07-08-2015, 06:17 PM
Bob do you have the complete dealer ageement? I'm curious about what it might have spelled out regarding Studebaker's obligation to repurchase inventory in the event they discontinued operations and what they offered in the way of "exclusive territory" ect. Sadly they were probably "happy" to see the Packard portion of the business liquidate as that relieved them of any obligations on a product that they did not want to make. Thanks for sharing this info

raprice
07-08-2015, 06:21 PM
Fascinating!!!
Rog

BobPalma
07-08-2015, 06:54 PM
:!: OMG, yes, George, do I have complete dealer agreements out the wazoo:

4 Nash

9 Packard

1 Packard Clipper

1 Studebaker

That's a total of 15 Agreements! They vary in length, but probably average 12 pages each, for a total of at least 180 pages to wade through, mostly legalese, as you can imagine.

Anyway, I can't copy and paste too much of "all the above" because of all the time involved, but here are two items of interest:

1. The part of the Studebaker agreement specifying territory:

http://i571.photobucket.com/albums/ss155/BobPalma/studedlrterritory0006_zpsp4hcf6w0.jpg (http://s571.photobucket.com/user/BobPalma/media/studedlrterritory0006_zpsp4hcf6w0.jpg.html)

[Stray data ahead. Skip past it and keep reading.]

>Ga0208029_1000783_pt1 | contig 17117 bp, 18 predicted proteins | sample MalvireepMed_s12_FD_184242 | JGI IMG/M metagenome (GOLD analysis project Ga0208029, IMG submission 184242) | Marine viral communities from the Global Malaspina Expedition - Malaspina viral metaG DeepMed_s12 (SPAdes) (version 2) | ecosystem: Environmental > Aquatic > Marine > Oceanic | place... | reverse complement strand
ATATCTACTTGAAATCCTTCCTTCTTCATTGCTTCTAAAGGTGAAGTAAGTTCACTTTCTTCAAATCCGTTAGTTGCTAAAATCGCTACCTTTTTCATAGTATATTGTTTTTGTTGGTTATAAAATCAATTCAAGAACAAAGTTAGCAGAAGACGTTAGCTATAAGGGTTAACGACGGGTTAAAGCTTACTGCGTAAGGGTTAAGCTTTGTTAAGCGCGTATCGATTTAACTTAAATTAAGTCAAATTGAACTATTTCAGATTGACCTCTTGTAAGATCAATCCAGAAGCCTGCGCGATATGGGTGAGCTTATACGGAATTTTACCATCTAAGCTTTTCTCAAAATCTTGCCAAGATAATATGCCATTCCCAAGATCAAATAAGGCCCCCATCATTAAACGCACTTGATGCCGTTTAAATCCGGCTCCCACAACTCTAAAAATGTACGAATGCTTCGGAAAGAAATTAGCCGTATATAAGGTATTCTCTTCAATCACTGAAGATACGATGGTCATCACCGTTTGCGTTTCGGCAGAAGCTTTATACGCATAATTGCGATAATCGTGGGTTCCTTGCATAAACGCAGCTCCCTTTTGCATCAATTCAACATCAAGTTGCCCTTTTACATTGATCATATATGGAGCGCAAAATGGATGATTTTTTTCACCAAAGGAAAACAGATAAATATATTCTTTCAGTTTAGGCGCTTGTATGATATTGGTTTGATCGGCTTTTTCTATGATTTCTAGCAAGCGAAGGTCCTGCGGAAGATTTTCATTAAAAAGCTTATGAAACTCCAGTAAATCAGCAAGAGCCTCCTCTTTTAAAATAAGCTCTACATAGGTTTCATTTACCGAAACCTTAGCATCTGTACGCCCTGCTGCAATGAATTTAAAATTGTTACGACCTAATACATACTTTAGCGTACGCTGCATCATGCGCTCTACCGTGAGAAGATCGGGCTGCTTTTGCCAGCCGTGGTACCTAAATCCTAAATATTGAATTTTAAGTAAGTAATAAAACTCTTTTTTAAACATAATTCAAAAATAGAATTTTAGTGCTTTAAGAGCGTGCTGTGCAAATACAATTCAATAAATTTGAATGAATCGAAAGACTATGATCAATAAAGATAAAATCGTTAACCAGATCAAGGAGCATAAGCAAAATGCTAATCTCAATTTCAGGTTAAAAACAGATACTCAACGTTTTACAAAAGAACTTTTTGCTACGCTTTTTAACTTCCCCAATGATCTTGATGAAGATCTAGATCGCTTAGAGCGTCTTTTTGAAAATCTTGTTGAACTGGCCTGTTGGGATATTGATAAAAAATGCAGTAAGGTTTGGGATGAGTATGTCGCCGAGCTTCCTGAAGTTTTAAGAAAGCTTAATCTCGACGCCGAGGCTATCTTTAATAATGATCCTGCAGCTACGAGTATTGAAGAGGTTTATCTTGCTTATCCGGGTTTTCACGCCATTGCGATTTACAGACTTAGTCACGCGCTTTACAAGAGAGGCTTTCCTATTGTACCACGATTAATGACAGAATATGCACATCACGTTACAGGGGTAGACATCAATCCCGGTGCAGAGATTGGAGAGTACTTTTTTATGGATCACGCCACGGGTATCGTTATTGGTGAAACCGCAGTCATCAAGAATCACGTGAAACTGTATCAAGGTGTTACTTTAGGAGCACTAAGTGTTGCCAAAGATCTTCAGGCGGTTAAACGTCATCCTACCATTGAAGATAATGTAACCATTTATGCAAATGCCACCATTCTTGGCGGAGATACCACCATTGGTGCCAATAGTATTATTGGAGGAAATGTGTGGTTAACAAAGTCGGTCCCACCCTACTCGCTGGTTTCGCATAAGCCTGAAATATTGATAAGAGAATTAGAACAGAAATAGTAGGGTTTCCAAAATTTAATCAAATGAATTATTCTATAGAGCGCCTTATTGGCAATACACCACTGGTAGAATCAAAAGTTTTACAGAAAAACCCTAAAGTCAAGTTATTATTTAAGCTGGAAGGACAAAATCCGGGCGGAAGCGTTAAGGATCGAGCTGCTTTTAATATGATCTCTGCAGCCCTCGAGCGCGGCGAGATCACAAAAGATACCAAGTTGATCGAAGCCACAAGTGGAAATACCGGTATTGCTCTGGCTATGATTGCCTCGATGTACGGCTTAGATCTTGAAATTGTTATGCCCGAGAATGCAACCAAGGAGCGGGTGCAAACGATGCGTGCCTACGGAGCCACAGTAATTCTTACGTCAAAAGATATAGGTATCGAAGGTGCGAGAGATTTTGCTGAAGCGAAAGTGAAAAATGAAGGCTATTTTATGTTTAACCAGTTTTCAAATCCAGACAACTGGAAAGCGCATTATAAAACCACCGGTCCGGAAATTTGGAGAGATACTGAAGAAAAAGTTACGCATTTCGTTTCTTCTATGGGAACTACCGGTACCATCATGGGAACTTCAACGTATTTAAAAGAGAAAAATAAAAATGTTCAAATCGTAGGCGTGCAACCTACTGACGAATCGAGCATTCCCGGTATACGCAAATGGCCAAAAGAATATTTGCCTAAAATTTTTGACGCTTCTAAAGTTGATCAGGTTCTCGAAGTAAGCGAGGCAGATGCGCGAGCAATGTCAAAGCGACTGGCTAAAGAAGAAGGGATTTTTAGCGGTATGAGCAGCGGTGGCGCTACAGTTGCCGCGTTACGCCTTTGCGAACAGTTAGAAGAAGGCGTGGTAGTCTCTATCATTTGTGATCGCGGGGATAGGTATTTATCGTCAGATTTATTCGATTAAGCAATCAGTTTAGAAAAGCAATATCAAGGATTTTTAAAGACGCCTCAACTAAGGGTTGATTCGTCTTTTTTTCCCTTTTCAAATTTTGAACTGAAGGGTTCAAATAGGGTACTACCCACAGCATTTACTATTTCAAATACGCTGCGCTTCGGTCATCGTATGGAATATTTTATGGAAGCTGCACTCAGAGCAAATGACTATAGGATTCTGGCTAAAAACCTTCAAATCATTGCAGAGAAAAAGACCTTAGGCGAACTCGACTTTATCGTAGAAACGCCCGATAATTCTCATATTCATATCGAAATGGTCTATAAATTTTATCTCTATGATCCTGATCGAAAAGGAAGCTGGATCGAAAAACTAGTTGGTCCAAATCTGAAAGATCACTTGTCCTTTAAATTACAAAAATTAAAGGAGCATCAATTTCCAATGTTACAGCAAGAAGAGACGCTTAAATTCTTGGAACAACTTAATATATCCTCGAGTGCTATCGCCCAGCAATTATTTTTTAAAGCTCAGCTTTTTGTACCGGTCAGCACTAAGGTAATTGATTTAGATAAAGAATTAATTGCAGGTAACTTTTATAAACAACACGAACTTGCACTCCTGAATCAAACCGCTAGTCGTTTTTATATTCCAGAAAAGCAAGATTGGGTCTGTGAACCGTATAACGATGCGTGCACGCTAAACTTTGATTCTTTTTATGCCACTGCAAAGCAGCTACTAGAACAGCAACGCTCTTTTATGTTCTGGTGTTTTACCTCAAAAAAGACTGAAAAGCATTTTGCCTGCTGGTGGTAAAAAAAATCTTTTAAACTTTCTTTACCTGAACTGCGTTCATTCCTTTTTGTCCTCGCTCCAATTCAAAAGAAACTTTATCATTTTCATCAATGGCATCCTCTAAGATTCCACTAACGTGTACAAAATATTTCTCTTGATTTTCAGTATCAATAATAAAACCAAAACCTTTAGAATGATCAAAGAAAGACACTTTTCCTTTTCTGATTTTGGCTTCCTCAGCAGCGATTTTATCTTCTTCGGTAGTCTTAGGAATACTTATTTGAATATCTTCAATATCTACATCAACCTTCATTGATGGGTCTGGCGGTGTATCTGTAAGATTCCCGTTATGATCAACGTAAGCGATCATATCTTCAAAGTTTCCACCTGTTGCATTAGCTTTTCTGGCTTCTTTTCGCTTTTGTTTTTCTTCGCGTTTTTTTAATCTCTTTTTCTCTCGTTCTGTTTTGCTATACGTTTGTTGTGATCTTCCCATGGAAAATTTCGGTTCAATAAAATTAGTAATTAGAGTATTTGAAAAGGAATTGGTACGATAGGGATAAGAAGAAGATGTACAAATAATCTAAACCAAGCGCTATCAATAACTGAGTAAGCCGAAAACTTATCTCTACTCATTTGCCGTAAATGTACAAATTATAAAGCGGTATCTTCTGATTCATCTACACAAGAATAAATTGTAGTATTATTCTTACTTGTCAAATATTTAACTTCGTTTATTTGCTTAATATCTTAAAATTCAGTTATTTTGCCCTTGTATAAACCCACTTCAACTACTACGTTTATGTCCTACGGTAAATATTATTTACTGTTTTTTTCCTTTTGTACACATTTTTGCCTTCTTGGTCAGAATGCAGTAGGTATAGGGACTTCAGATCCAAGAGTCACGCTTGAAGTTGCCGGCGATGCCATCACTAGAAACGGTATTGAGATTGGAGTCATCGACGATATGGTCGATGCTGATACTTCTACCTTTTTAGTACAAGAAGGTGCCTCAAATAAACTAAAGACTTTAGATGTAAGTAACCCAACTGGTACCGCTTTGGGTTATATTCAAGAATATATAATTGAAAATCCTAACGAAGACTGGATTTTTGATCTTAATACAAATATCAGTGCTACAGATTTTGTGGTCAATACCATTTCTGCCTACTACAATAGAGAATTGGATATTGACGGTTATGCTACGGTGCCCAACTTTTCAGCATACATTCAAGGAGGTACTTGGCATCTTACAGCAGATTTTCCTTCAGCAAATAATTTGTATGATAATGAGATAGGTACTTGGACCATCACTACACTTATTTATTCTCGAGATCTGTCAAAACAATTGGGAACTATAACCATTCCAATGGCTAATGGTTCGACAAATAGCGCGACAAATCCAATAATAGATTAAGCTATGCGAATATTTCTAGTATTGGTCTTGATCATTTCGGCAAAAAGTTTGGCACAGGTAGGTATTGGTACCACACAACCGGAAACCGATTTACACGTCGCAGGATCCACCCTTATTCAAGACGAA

2. The two primary pages (18 and 19) of the Studebaker Agreement, about repurchase upon termination. (There are a few sentences on page 20, of no consequence):

http://i571.photobucket.com/albums/ss155/BobPalma/studedlrterm1_zpsqz1wfudy.jpg (http://s571.photobucket.com/user/BobPalma/media/studedlrterm1_zpsqz1wfudy.jpg.html)

http://i571.photobucket.com/albums/ss155/BobPalma/studedlrterm2_zpsvsql7sdz.jpg (http://s571.photobucket.com/user/BobPalma/media/studedlrterm2_zpsvsql7sdz.jpg.html)

:) BP

Cowtown Commander
07-08-2015, 10:08 PM
Thanks Bob it is interesting reading. Of the several dealer stocks I purchased, some did not become dealers untill the Lark, but I found parts from the late 40's and early 50's. I assume that Studebaker used the intial dealer stock as a means of "unloading" on the poor dealer a bunch of obsolete parts from the factory inventory. Thanks again for your efforts.

BobPalma
07-09-2015, 05:11 AM
Thanks Bob it is interesting reading. Of the several dealer stocks I purchased, some did not become dealers untill the Lark, but I found parts from the late 40's and early 50's. I assume that Studebaker used the intial dealer stock as a means of "unloading" on the poor dealer a bunch of obsolete parts from the factory inventory. Thanks again for your efforts.

:) You're welcome, George.

'Too bad you don't live closer; you'd be welcome to come over and read them some time when you are suffering from insomnia. :ohmy: They are a sure cure! ;) :cool: BP

Bill Pressler
07-09-2015, 05:54 AM
Very cool, Bob!

Re.: the '59 Lark--Ed Filer told me they had to hire a salesman (besides Ed and his Dad) when the '59 Lark took off so well, even in our small town. Ed said "Every time we turned around, somebody else was walking in the front door. We'd almost be like 'again??', but not quite!".

studegary
07-09-2015, 01:57 PM
I am surprised, but I shouldn't be, that Studebaker-Packard was listed as a Michagan corporation in 1955.

The buy back of new vehicles in inventory is similar to what I am familiar with in recent years.